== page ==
Western Australia is an amazing place. Even if it lacks mountains, or even hills, it is not entirely flat. However the rises and falls of the land are not great. Even so it is a great place.
Its most interesting feature is the coast.
The next most interesting is the amazing plant life. You can see from my wildflowers blog that the flowers are unique. There are more than 12,000 different plants that have been recognised in WA. There are 1200 more that are on the "waiting list". These are plants that have been observed but not catalogued.
This is a "blackboy". It gets its black color because it has been burnt. In the fire season in summer, they are so dry and flammable that they can fan a fire very strongly. So they are burnt in winter.
Here is a blackboy that has recovered from burning so you can see the drying leaves that catch fire.
This is a foto of a blackboy that is new. Notice the long tall seed head that provides seeds. It emerges from the top. These go brown and produce little capsules which explode seeds onto the ground when ripe.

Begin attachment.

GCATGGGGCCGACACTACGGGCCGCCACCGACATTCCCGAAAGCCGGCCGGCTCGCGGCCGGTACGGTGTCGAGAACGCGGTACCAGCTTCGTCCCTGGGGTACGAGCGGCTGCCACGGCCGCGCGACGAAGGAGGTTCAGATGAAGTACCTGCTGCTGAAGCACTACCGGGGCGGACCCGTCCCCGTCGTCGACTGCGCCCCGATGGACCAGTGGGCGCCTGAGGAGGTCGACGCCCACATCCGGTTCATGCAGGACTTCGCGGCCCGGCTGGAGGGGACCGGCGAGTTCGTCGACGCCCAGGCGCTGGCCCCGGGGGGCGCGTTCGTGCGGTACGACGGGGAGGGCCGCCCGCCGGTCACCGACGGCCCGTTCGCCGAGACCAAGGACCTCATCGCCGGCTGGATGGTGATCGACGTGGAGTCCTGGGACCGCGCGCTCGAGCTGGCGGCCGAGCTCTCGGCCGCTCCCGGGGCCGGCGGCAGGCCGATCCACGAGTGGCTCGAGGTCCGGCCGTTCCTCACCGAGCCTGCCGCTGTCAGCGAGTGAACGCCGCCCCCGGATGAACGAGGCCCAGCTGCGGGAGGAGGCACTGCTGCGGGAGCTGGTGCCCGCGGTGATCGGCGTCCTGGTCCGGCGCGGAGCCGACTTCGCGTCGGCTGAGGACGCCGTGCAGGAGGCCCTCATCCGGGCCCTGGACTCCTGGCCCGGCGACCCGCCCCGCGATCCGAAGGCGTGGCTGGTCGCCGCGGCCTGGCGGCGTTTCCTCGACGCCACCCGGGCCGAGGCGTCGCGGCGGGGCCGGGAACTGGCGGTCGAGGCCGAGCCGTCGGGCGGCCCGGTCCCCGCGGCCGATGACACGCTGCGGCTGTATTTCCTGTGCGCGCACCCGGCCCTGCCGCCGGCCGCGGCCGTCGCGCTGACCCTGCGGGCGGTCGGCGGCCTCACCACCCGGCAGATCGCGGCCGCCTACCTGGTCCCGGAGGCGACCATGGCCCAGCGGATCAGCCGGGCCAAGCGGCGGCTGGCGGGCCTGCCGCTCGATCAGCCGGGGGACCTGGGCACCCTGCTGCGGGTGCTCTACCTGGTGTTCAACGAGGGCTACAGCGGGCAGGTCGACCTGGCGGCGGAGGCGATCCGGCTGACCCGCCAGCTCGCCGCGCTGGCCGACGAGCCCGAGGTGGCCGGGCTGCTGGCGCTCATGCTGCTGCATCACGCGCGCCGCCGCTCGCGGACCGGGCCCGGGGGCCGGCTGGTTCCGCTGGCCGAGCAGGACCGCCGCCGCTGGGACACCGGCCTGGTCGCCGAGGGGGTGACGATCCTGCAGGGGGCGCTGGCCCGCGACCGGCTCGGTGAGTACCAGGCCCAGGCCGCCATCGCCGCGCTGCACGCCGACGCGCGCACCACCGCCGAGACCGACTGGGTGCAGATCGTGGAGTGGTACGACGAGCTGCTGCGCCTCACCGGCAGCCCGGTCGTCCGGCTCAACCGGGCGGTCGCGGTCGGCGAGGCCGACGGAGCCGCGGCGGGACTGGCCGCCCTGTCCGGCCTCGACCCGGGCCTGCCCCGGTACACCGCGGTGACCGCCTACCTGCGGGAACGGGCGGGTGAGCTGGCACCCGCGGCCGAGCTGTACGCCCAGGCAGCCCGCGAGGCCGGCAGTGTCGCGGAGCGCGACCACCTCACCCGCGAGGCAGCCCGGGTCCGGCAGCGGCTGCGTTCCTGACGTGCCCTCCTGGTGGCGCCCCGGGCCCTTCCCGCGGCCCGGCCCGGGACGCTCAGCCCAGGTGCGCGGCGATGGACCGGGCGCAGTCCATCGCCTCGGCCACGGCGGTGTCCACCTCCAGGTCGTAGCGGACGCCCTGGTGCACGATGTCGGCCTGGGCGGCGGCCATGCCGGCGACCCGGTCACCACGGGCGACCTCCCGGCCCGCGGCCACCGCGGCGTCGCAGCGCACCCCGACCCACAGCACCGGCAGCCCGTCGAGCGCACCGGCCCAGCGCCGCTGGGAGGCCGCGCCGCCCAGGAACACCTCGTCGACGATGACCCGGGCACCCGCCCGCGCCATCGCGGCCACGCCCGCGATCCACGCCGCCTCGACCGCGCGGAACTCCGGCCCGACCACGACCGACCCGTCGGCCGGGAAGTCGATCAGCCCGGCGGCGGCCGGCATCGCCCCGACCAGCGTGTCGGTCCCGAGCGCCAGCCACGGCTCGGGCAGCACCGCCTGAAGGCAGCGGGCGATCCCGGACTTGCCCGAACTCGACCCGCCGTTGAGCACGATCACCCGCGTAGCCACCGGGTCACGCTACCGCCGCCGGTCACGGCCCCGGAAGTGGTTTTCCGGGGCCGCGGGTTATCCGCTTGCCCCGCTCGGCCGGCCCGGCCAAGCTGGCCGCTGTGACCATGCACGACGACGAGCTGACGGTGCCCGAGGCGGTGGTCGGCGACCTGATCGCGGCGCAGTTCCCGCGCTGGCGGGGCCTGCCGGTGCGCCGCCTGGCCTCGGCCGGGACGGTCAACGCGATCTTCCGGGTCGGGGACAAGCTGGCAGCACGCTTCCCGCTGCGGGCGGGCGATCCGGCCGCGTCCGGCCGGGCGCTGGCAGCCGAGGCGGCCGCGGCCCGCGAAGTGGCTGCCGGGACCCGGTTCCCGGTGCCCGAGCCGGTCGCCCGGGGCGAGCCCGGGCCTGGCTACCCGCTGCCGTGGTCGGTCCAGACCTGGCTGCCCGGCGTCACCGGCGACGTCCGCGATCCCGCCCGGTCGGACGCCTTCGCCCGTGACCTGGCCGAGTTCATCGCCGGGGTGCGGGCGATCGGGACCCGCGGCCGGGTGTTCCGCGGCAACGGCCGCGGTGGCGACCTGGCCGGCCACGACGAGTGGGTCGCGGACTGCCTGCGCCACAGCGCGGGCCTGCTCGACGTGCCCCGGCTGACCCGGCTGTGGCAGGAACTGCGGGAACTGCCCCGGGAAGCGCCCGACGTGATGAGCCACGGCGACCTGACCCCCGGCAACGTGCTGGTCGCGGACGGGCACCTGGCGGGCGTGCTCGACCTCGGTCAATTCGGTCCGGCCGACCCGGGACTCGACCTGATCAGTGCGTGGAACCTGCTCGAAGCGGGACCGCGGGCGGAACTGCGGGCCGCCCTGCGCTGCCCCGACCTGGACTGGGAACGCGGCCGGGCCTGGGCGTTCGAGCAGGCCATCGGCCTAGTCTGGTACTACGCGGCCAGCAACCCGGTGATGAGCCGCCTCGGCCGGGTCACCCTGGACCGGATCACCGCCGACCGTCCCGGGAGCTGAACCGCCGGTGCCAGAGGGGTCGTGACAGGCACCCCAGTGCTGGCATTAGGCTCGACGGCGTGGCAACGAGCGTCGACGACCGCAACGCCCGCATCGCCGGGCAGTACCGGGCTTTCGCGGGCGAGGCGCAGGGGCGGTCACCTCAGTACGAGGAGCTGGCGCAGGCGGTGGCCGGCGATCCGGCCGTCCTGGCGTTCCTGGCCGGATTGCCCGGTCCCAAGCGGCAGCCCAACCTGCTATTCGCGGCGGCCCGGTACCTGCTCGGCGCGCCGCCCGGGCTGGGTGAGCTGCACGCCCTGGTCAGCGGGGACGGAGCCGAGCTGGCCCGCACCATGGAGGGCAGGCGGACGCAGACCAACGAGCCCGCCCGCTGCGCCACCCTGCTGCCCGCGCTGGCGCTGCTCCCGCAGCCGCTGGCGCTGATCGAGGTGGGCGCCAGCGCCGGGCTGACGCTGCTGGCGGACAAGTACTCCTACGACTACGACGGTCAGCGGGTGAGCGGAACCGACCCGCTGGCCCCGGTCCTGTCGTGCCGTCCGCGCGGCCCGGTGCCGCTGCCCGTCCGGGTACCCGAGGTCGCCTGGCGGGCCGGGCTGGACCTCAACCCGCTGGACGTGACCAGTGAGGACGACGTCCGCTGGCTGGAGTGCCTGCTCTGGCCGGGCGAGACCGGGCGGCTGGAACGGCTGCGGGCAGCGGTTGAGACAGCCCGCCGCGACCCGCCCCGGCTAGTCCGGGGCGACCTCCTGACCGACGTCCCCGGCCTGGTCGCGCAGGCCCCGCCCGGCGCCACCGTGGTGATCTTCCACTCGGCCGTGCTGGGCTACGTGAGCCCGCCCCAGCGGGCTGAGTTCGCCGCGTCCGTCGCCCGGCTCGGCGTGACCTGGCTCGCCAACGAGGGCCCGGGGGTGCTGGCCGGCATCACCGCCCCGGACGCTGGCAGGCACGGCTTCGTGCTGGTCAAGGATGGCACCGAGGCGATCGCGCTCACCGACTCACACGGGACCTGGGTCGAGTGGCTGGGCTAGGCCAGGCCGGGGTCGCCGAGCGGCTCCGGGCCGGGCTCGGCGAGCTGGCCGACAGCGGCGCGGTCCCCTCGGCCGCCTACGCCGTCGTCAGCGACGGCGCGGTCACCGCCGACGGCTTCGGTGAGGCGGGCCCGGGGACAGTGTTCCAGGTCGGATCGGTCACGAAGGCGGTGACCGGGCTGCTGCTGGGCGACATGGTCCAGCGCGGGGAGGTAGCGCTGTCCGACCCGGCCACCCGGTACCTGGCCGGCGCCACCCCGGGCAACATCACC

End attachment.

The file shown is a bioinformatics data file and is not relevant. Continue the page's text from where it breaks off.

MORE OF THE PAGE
My son Jake burnt these black boys in the bush around his home because of fire risk.
The internal structure of the black boy is amazing. It is completely hollow. The individual leaves come out from an individual kernel. The kernels are stacked in a ring on top of each other. They have the smell and feel of the individual parts of a pine cone. They fall apart quite easily.
This is a moth I saw on the new Jarra weatherboards of the extension to Jake's cottage. It was nearly ten centimetres across.
Jake is a winemaker. This is what a winery looks like.
This is new oak on one of the barrels. The camera can't quite get the full glory of the wood but it is [to a wood worker] impressive.
This shows how the head of the barrel is locked into place with a wedge of oak.
I hope you enjoyed these fotos. Cheers Chris the Pipemaker. [the father of THE Winemaker]